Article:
Policy Dialogues on Combating Disinformation – Pragmatic Approaches

Aarti discussed evidence-based and human rights based approaches. The human rights approach may create violence and terrorism  Mainstream media has distorted facts, been an instrument of states and has inherent bias. Before mass media and the internet, the oriental bias and colonial mindset in western mindset against india was perpetuated. Western media channels with brand value and appealing to English speaking populations do not provide correct information in many instances. 

We need more fact checking institutions, use of mainstream media as a filter to information and holding states accountable. Censorship – we need to know what views are without withholding data from public domains. Flouting Indian laws should be addressed. States should not be allowed to indulge in propaganda warfare. Internet regulation, MOU, full fledged agreement stating states will not engage in psychological warfare, propaganda, disinformation. We need values in news; it is fundamental to human existence.

David spoke on disinformation campaigns and how technology is used maliciously in the financial sector to make sophisticated targets on individuals in organizations. He recommended educating people, partnering with the private sector as they have access and redouble efforts to get them to help. He stressed on privacy check ups and said we should be aware that private companies have vested interest in having data for monetizing too.

Eliana mentioned that our private lives are not private anymore. The more private companies play a role in cyberspace, the more difficult it is. There is no jurisdiction over data as data brokers have no regulation.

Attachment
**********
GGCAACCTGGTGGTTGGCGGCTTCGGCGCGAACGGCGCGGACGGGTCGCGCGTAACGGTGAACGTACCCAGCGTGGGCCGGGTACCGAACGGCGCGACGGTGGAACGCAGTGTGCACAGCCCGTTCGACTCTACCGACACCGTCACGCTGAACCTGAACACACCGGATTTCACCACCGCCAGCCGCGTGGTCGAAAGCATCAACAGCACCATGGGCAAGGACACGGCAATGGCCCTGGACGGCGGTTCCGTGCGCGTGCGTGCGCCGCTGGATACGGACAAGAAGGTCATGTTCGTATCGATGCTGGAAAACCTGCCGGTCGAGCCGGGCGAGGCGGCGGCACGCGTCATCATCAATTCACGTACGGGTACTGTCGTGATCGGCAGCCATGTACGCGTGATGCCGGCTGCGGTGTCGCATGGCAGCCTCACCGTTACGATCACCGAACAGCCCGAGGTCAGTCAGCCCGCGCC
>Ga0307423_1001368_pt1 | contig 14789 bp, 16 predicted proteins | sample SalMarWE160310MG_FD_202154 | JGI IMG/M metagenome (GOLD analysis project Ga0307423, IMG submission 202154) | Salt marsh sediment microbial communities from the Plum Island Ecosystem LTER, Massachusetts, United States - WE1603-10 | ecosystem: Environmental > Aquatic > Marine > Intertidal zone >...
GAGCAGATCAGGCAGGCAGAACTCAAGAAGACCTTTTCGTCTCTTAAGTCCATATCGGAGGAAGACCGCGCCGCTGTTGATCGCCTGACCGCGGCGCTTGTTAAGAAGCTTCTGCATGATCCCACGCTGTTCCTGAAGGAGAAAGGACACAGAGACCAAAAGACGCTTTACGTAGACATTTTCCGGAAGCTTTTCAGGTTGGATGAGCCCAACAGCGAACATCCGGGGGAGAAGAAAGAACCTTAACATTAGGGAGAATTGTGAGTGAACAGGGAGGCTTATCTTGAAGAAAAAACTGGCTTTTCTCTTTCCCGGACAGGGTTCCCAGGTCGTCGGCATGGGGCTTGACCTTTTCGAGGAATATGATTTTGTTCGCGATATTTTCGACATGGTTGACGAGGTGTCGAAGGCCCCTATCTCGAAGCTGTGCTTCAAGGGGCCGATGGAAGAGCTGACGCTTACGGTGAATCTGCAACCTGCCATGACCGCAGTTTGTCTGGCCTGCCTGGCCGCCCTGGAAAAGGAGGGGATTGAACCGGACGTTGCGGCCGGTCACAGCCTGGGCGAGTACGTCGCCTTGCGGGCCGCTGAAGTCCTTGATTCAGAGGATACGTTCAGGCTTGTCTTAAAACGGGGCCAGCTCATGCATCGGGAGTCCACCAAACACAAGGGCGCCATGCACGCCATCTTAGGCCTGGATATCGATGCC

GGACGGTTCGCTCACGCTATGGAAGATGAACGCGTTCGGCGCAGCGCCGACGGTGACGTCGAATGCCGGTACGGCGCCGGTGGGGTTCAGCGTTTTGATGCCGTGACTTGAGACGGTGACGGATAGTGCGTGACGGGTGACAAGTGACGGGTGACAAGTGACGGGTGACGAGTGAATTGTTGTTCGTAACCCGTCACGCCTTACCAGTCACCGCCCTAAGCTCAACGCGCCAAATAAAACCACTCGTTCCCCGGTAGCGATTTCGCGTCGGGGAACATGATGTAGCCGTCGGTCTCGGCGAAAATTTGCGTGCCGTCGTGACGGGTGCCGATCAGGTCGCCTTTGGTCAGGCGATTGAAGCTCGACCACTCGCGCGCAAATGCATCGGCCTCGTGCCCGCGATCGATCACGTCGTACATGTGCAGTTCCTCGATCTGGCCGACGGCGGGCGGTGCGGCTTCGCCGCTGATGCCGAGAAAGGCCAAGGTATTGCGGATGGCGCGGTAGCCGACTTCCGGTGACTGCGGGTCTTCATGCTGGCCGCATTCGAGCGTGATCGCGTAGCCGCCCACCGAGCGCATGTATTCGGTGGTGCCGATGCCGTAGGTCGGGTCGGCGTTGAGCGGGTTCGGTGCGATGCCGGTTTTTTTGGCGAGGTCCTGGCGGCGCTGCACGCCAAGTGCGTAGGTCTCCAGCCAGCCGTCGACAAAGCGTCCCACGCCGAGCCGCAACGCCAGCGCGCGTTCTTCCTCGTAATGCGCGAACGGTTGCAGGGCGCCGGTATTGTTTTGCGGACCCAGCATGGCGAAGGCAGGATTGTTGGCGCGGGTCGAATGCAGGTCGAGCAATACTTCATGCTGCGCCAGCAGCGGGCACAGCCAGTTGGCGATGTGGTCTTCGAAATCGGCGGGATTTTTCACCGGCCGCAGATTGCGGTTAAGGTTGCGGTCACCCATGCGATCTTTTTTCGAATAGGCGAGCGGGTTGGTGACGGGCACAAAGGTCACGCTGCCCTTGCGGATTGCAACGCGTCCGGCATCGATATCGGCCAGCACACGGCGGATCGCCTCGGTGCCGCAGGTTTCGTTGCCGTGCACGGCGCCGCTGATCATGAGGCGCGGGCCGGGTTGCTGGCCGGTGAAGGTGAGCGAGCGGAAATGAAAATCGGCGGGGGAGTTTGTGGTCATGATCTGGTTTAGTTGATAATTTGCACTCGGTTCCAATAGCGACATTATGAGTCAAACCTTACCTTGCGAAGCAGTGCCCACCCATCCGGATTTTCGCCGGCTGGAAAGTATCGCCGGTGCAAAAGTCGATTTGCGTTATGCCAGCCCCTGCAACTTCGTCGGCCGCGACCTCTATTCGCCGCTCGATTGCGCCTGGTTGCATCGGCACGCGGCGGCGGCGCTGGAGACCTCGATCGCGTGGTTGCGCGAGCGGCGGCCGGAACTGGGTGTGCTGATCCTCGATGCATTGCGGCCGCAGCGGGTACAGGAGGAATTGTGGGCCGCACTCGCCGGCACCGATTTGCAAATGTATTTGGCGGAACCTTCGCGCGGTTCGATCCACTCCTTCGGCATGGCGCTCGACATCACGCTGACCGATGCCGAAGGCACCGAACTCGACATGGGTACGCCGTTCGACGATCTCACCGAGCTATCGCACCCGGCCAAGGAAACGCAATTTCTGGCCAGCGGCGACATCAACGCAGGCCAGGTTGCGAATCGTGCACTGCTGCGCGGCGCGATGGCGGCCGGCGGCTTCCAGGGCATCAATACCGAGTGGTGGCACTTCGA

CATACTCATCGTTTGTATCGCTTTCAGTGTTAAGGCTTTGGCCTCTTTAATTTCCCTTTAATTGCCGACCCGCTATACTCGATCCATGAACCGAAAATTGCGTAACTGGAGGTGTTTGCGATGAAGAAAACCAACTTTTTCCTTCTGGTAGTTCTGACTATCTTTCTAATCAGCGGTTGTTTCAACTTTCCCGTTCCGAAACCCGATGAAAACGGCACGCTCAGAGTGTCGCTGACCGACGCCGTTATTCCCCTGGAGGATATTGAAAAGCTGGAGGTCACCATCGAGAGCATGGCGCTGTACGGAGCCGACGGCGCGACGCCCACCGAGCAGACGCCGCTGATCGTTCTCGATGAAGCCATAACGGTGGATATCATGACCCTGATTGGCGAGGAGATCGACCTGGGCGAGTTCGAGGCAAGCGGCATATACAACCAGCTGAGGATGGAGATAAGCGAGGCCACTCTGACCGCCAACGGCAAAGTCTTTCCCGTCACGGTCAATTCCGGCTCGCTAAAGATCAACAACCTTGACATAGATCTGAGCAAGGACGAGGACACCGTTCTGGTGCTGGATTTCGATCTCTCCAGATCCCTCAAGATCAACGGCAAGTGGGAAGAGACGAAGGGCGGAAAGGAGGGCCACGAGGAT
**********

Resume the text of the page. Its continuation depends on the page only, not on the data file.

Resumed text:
Ecosystem of disinformation- private platforms play a role in the issue. In truth, private platforms lose data because once they sell databases, they cannot track the path of the databases. Other actors include marketing companies, data providers, data companies.

Regulation is key across the board and not just with peak companies. Users should learn to improve their skills as an important long term goal. 

Mr Shawan Sen from Republic TV spoke about the media’s self-regulation. He highlighted that only good content and good ground reporting wins. Although ratings are a key consideration, channels also see if there is a cause for belief then act on a regular system of fact checking. Trained reporters differentiate between propaganda and reality by reporting what they see without prejudice. Media organizations should not need punitive actions against them to understand their role and to retain credibility.

Times have changed as now, there is 2 way communication with the audience speaking in real time. 87% of people say they need better education to discern fake news, disinformation and actual news. 

Policy: trained journalists are required to deliver news and new perspectives are needed. Legacy platforms believe in rigorous processes. Value information by paying to subscribe to legitimate channels over free consumption of news on social media etc.

Shirin– cyberattacks target NGOs to create distrust about their work. People should know that NGOs are accountable to governments. NGOs should be transparent about checks and balances and processes. Although they get greater reach when they advertise themselves, they should go through the proper channels to gain public trust. Public needs education on how CSOs are working.

Nathan: Some bad actors in the industry have ideological motivation; not profit motivation. Greater transparency is needed on plans. Consumers should have security awareness and privacy education. Profit motivated actors engage in ad based monetization of disinformation. Countries should require the industry to have ‘nutrition labels’ for where facts are coming from and what’s the supply chain for them. Help drive that on demand side.

Ian: spoke on increasing multistakeholder approach and surveillance advertising.

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